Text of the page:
Life as a teenager can be chaotic — between school, home, friends, and extracurricular activities. Many teens view summer as a time for relaxation but for some, it’s all about the money. Summer jobs for teens should be fun, social, and flexible. Bearing this in mind it is also important to know that as a teen worker you have employment rights. Children and young people have specific rights under the following employment legislation:

  1. Protection of Young Persons (Employment) Act 1996
  2. Safety, Health and Welfare at Work (Children and Young Persons) Regulations 1998 SI 504/1998
  3. Protection of Young Persons (Employment) Act 1996 (employment in Licensed Premises) Regulations 2001 SI 350 /2001 – Includes a Code of Practice for guidance of employers and employees in connection with the employment of young people on licensed premises
  4. Education (Welfare) Act 2000

It is important to be clear about what is meant by children and young people as the regulations governing both groups are different. The Protection of Young Persons (Employment) Act 1996 defines

    • Children as being aged under 16
    • Young persons refer to those aged 16 or 17 years of age.

The Protection of Young Persons (Employment) Act 1996 generally prohibits the employment of children (i.e. those under 16) however there are some exceptions to this general rule:

  1. Employment authorised by the Minister for Jobs, Enterprise and Innovation in advertising, cultural, artistic and sporting activities.
  2. Over 14 yrs – A child who is over 14 may do light work outside school term where the hours do not exceed 7 in any day or 35 in any week. Slightly longer hours are allowed in work experience programmes, for example, as part of a transition year programme. Such children must, however, have a complete break of at least 21 days during the summer holidays.
  3. Over 15, but under 16, may work up to 8 hours a week doing light work in school term time.
  4. Children may be employed by a close relative in, for example, a family business doing non-industrial work. Even allowing for these exceptions to the general rule, a child under 16 may not work between 8pm and 8am. The Act also lays down minimum rest periods and breaks, including at least a 30-minute break in a 4-hour work period.

Employment of young persons (those aged 16 or 17 years of age) is less restricted than that of a child. However, there are still important points to note. For example,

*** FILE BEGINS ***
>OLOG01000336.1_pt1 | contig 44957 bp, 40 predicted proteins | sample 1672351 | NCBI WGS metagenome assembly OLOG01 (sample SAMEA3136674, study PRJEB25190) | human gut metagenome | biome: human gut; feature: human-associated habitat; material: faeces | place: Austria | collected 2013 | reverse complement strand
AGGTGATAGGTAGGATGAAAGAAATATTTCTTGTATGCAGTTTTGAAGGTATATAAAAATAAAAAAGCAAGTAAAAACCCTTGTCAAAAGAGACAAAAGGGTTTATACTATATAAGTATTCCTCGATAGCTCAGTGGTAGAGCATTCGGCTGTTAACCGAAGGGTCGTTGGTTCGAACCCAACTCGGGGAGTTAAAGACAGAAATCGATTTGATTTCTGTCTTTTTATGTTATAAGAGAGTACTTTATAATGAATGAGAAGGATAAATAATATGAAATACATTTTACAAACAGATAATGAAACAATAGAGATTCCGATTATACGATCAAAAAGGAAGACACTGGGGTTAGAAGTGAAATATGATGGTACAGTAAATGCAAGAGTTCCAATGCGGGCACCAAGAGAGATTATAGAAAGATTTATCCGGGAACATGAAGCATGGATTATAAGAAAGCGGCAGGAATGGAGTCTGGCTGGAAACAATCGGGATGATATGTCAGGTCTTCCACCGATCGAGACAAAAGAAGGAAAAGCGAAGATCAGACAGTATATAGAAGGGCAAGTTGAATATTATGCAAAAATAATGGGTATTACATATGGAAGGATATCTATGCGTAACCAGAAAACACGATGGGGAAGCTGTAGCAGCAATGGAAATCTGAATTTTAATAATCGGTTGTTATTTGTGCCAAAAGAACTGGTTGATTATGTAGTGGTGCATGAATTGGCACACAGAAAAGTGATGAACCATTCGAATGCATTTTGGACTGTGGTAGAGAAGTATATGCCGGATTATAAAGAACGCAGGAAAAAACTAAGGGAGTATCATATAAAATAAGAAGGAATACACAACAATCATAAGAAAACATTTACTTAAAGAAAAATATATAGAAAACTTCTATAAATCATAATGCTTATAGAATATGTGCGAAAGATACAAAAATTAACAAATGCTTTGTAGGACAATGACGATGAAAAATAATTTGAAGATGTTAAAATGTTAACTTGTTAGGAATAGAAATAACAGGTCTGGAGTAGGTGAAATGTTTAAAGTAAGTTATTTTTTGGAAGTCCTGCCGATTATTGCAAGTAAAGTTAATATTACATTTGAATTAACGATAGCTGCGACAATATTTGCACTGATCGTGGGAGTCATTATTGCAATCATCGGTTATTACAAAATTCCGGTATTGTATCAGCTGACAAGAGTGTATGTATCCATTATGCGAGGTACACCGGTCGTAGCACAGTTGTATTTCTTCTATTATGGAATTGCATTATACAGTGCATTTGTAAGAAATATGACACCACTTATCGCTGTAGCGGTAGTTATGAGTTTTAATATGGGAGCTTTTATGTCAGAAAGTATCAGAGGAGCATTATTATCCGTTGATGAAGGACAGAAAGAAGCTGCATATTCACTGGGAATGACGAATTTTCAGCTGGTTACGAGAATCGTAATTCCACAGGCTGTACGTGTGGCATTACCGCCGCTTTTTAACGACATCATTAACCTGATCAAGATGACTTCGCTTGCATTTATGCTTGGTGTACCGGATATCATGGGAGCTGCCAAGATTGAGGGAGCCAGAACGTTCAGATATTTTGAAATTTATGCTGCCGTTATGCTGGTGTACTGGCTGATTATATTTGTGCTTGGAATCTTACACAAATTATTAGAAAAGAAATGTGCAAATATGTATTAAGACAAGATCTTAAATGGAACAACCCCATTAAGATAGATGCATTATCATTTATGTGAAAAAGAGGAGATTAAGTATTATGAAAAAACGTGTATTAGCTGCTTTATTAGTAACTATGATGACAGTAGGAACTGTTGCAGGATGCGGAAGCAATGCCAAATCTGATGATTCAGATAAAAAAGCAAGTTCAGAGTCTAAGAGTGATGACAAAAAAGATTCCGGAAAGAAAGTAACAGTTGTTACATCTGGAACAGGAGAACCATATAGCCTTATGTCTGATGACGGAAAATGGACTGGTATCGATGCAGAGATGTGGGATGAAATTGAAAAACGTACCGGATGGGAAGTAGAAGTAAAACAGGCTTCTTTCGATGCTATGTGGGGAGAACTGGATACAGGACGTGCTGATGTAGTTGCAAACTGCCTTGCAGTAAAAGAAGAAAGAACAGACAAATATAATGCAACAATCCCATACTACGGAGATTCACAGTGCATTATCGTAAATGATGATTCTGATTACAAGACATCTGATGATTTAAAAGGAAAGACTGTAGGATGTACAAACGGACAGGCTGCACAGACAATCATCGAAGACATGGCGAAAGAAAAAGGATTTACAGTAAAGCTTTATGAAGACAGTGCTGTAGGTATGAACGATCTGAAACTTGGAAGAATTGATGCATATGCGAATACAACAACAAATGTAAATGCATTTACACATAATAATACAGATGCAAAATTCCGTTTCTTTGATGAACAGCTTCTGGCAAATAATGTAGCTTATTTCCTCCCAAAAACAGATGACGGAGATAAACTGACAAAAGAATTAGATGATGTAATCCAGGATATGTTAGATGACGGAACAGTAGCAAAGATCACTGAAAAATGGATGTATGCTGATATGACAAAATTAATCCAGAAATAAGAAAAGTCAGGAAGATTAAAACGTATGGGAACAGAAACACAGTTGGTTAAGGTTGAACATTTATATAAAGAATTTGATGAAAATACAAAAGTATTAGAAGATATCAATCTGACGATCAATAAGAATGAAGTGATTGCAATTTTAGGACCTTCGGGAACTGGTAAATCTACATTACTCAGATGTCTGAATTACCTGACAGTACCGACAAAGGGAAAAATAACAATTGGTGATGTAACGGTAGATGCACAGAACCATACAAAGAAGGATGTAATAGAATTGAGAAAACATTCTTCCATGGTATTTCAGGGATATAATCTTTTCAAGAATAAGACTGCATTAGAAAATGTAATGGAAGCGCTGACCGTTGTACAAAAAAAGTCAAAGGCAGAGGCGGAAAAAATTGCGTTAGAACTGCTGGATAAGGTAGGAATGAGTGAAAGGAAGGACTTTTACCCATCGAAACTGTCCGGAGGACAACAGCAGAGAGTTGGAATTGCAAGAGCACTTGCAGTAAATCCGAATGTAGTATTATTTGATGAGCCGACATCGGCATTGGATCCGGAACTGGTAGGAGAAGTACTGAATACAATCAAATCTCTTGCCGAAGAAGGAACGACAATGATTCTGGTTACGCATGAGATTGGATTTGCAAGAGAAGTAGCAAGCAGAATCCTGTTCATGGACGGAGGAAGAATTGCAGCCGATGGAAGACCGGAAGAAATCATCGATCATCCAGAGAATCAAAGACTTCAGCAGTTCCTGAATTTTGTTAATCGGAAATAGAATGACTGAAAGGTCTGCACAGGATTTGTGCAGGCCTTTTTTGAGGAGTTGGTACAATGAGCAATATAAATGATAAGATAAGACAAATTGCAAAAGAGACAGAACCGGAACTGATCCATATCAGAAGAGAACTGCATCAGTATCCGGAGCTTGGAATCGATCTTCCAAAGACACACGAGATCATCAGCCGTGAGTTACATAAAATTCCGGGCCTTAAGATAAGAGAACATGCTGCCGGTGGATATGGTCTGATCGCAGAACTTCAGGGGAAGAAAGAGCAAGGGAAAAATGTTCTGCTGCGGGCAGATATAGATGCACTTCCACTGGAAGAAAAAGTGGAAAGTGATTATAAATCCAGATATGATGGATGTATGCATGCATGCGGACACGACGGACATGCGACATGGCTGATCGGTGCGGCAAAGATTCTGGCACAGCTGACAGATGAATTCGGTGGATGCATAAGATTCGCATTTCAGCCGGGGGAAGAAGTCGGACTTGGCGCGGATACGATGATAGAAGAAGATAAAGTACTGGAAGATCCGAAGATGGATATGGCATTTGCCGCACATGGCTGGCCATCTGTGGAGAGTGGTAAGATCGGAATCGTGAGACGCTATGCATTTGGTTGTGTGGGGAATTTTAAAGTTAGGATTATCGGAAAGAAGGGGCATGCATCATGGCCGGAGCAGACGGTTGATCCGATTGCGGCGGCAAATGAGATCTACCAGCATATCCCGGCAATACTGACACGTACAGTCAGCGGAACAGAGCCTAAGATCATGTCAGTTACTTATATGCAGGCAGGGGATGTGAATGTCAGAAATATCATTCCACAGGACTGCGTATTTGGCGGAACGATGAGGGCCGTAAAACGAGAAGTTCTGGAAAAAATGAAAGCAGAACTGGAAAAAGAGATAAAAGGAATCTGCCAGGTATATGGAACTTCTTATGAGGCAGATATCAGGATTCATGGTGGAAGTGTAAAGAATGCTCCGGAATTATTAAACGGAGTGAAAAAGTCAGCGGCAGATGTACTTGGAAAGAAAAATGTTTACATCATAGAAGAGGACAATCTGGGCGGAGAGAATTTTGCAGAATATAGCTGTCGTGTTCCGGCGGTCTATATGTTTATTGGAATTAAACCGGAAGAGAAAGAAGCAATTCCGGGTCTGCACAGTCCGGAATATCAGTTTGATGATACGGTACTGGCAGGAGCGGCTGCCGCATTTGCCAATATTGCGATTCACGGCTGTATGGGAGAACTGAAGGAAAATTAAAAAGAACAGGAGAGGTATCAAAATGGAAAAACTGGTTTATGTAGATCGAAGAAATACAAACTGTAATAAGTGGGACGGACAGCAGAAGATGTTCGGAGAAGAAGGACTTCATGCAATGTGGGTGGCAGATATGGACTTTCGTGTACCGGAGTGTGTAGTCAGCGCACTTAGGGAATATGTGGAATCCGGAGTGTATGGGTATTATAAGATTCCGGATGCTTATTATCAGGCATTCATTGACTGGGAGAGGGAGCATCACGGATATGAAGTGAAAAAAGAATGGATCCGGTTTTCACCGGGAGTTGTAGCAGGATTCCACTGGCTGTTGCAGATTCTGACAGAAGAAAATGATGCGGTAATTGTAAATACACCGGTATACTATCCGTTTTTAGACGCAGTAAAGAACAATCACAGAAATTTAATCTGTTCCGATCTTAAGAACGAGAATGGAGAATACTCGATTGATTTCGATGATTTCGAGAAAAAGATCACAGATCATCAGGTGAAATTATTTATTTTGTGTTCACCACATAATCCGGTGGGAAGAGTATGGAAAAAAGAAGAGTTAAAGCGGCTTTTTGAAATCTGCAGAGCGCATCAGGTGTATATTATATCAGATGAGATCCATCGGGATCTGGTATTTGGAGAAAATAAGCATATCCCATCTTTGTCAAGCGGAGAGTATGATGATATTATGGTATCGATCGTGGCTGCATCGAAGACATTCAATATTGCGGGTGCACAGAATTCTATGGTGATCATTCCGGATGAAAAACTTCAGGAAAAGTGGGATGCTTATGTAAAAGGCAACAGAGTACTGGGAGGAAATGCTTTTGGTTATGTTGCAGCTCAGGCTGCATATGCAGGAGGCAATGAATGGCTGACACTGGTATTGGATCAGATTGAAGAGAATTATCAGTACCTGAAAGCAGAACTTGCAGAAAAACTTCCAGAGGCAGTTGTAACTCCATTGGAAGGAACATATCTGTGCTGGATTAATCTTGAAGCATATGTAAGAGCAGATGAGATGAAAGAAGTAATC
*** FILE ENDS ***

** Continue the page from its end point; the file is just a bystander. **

• There is a maximum working day of 8 hours.
    • There is a maximum working week of 40 hours.
    • Generally, a young person may not be employed between the hours of 10pm and 6am.
    • Rest periods and breaks must include at least a 30-minute break in a four and a half hour working period.
    • Where a young person (that is, a 16 or 17 year old) is employed on licensed premises, he/she may be required to work up to 11pm on any day which is not immediately followed by a school day for that young person. However, work on the following day cannot start before 7am. The work involved on the licensed premises must be general duties only not involving the sale of alcoholic drink at the bar or in an off-licence.

Before employing a child or a young person, an employer should request a copy of the employee’s birth certificate to verify the age and, in the case of a child, a letter of consent from his/her parent or guardian. While employing a child or young person, the employer is obliged to keep records of the employee’s details, date of birth and so on, and of the hours worked by the employee. Employers should retain these records for at least 3 years as the onus is on the employer to show that the law has been complied with. In addition, the employer should display a summary of the legal provisions at the place of work and give the child or young person a copy of the summary within one month of starting.

The Minimum Wage in Ireland in 2012 for someone less than 18 years of age is €6.06.

Where a child or young person considers that he/she has been victimised for seeking to have the legislation applied (for example, by refusing to work prohibited hours), then a complaint may be referred to a Rights Commissioner. An employer who employs a young person or child contrary to the Act is liable to prosecution. Inspectors from the Department of Enterprise, Trade, and Employment have responsibility for enforcing the legislation.

Once you know your rights the next step is to find the job. My tips are to:

  1. Check with your secondary school career guidance office and ask how they can assist with your job search. They may have postings for local businesses.
  2. Next, tell everyone you know that you’re looking for work. Speak with teachers, family, coaches, friends, parents of friends – anyone and everyone you can think of – and ask for help. Most jobs are found through recommendations and people you know are often happy to assist.
  3. Consider your own skills and interests as well as the needs of the local economy where you will be spending your summer. Restaurants, supermarkets, newsagents, lesiureplexes are all good places to start looking for a job. Also try golf clubs, busiest time of the year for them. Lots of them look for students during the summer.
  4. Print about ten to fifteen CVs and just walk around the different shops in your local area. Once you go into the shop its best to ask for a manager to personally hand the CV to him or her. Try to look neat as well. First impressions are everything.

Good luck with the search!

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